Laybourn addresses a related topic in A History of British Trade Unionism, c. 1770-1990, which is "well-researched and well-argued, with a pacey, readable style and sound conclusions," according to Andrew Thorpe in History Today, who concluded that "to cram over 200 years of developments into 220 pages is a great feat." The book considers the histories of such labor unions as the National Transport Workers' Federation, the Amalgamated Society of Railway Servants, and the Bradford Graphical Society.

In The Evolution of British Social Policy and the Welfare State, c. 1800-1993, Laybourn considers such historical documents as the 1834 Poor Law Report and Rowntree's Poverty and provides a social history of how various welfare programs, including public health and education, evolved to meet the needs of the country's impoverished citizens. Reviewers noted that one of the book's strengths is its currency and its ability to present interpretations of social policy from a variety of political perspectives. However, according to John F.C. Harrison in Victorian Studies, "the real issue in the nineteenth century was not welfare but poverty. To write a history of welfare rather than poverty is surely to look through the wrong end of the telescope." Harrison concluded that Laybourn seems aware of this; he "is keen to cite the latest article as a caution against hasty acceptance of traditional interpretations."

Laybourn is the editor of several books that trace British politics in more general terms. Modern Britain since 1906: A Reader, and Modern Britain since 1979: A Reader (the latter edited with Christine F. Collette) include essays on feminism, race, the Communist Party, Margaret Thatcher, and Tony Blair. "The editors have done an excellent job of tying the information in the various chapters together, so students will come away from reading with an integrated picture of the political history of Britain in the last 25 years," wrote Fred von Hartesveldt in Teaching History: A Journal of Methods in regard to Modern Britain since 1979.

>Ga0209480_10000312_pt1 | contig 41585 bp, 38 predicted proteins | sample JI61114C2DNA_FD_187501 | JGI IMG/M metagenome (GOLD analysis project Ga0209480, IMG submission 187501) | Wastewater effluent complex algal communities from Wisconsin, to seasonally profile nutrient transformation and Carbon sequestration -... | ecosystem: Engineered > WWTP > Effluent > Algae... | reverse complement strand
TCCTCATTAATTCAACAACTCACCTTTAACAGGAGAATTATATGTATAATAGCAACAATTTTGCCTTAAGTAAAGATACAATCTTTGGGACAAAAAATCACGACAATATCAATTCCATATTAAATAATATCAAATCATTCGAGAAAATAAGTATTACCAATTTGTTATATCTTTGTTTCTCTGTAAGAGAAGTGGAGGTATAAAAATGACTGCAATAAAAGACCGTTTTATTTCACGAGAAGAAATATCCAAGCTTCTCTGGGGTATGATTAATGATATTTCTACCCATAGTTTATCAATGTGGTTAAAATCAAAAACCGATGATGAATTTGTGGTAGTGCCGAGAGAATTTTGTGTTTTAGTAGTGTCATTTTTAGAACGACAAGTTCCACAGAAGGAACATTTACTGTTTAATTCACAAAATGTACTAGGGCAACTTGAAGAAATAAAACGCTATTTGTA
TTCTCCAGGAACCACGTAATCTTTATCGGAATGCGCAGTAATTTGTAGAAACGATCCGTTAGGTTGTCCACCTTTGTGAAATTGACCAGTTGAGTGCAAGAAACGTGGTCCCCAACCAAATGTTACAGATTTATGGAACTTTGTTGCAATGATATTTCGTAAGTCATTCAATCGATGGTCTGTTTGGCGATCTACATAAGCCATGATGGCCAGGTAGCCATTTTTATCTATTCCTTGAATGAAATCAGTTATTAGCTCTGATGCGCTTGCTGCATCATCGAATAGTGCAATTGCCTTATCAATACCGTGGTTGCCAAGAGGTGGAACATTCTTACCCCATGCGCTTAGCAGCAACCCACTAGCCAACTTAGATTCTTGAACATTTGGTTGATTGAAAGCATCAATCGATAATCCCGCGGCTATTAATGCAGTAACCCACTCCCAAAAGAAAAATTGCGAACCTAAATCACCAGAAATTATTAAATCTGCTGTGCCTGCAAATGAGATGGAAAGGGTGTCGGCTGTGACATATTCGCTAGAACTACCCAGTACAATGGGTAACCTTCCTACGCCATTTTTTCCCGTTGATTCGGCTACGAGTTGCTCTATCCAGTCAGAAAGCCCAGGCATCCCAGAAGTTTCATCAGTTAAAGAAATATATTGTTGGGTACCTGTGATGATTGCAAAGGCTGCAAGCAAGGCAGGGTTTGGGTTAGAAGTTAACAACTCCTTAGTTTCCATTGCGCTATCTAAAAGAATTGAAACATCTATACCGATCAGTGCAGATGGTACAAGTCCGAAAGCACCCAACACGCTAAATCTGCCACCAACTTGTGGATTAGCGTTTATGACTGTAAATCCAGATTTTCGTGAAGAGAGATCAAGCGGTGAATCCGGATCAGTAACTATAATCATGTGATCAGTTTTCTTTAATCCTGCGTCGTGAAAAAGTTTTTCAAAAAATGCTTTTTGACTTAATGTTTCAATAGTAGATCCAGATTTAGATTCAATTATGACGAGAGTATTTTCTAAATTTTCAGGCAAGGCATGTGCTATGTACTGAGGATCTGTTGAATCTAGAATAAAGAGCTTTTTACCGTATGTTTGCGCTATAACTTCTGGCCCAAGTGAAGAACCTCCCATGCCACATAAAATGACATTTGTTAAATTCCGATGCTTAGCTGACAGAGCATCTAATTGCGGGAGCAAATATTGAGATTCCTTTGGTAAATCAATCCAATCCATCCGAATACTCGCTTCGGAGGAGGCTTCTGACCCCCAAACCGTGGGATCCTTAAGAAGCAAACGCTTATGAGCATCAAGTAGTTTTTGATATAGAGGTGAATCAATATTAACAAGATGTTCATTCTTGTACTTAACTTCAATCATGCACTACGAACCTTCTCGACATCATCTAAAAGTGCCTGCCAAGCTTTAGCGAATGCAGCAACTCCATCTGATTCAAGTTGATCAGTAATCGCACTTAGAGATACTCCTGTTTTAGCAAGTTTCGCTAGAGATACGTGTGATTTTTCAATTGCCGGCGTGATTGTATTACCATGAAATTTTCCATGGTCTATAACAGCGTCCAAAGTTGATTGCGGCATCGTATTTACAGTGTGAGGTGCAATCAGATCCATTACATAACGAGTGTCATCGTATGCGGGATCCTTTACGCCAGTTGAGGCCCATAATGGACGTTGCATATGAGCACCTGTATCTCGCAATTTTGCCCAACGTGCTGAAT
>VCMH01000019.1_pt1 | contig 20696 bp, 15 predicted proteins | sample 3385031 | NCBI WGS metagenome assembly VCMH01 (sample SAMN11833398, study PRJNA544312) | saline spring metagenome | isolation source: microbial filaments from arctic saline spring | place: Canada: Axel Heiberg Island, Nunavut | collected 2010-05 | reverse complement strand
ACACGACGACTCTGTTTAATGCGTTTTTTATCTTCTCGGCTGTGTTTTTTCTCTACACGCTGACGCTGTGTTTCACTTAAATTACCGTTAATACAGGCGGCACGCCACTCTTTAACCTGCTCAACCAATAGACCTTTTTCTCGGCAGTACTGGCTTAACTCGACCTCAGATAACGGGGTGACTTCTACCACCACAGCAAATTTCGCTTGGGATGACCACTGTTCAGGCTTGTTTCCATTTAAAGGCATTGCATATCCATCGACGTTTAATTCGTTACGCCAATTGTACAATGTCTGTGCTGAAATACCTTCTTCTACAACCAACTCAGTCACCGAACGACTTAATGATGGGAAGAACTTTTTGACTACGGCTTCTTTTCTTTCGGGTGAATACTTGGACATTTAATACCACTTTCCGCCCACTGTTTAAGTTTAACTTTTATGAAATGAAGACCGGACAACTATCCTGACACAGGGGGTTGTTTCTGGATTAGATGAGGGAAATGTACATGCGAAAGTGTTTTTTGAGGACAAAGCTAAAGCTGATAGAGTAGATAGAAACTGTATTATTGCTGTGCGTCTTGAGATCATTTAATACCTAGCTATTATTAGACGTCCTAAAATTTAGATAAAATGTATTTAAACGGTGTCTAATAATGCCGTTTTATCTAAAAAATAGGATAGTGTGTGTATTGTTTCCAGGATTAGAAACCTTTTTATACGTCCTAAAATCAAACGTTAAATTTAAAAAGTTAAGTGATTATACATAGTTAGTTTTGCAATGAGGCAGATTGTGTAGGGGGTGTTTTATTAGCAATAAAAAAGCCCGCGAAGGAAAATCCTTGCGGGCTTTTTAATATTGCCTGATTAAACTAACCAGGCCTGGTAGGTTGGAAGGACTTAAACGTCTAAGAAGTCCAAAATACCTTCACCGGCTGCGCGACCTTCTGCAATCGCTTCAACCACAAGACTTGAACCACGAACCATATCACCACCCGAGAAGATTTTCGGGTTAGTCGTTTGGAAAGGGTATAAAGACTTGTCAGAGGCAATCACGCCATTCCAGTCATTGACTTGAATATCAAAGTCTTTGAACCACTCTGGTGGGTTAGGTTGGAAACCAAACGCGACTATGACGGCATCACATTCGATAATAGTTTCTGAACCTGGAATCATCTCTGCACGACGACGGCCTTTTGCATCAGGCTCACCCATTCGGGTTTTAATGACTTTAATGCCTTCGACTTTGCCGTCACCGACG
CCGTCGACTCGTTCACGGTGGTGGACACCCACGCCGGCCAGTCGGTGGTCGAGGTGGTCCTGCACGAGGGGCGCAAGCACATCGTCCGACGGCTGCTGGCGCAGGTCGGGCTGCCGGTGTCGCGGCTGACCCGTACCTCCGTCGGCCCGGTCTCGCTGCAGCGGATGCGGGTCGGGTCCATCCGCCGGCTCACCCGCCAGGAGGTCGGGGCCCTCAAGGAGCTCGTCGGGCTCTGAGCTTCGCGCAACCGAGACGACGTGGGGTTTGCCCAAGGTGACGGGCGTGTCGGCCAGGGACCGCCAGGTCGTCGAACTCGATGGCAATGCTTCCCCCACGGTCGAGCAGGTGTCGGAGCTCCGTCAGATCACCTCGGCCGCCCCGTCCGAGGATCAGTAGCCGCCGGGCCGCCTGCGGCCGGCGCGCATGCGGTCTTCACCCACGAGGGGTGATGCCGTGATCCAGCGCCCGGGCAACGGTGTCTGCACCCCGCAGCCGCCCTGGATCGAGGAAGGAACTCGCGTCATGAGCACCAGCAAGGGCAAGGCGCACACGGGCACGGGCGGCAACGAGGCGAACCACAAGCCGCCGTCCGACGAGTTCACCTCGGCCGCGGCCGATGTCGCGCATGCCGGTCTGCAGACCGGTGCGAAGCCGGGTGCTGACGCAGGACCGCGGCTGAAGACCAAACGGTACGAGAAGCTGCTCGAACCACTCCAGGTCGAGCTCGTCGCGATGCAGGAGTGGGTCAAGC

BIOGRAPHICAL AND CRITICAL SOURCES:

PERIODICALS

Albion, spring, 2004, Deborah Gorham, review of Unemployment and Employment Policies Concerning Women in Britain, 1900-1951, p. 180.

Booklist, November 15, 2001, review of British Political Leaders: A Biographical Dictionary, p. 594.

Choice, October, 1997, W.T. Walker, review of The Rise of Socialism in Britain, c. 1881-1951, p. 361; April, 2001, H. Steck, review of A Century of Labor: A History of the Labour Party, 1900-2000, p. 1523.

Contemporary Review, May, 2000, Dennis L. Bird, review of Under the Red Flag: A History of Communism in Britain, p. 273; October, 2000, review of Modern Britain since 1906: A Reader, p. 253.

English Historical Review, September, 1997, Paul Johnson, review of The Evolution of British Social Policy and the Welfare State, c. 1800-1993, p. 1029; November, 1998, Andrew Thorpe, review of The Rise of Socialism in Britain, c. 1881-1951, p. 1370; September, 2000, Duncan Tanner, review of A Century of Labour, p. 1033.

History: Review of New Books, spring, 1998, Clarence B. Davis, review of The Rise of Socialism in Britain, c. 1881-1951, p. 129.

History Today, May, 1993, Andrew Thorpe, review of A History of British Trade Unionism, c. 1770-1990, p. 59; December, 2000, Alastair J. Reid, review of A Century of Labour, p. 58.

Library Journal, September 15, 2001, Robert Moore, review of British Political Leaders, p. 68.

New Statesman, November 8, 1999, Francis Gilbert, review of Under the Red Flag, p. 58.

Spectator, May 6, 2000, John Vincent, review of A Century of Labor, p. 30.

Teaching History: A Journal of Methods, fall, 2005, Fred von Hartesveldt, review of Modern Britain since 1979: A Reader, p. 100.

Times Educational Supplement, June 15, 1990, Harold Perkin, review of Britain on the Breadline: A Social and Political History of Britain between the Wars, p. 647; June 21, 1991, Anne Smith, review of British Trade Unionism, 1770-1990: A Reader in History, p. 29; May 29, 1992, Richard Margrave, review of A History of British Trade Unionism, c. 1770-1990, p. 29.

Victorian Studies, spring, 1996, John F.C. Harrison, review of The Evolution of British Social Policy and the Welfare State, c. 1800-1993, p. 419.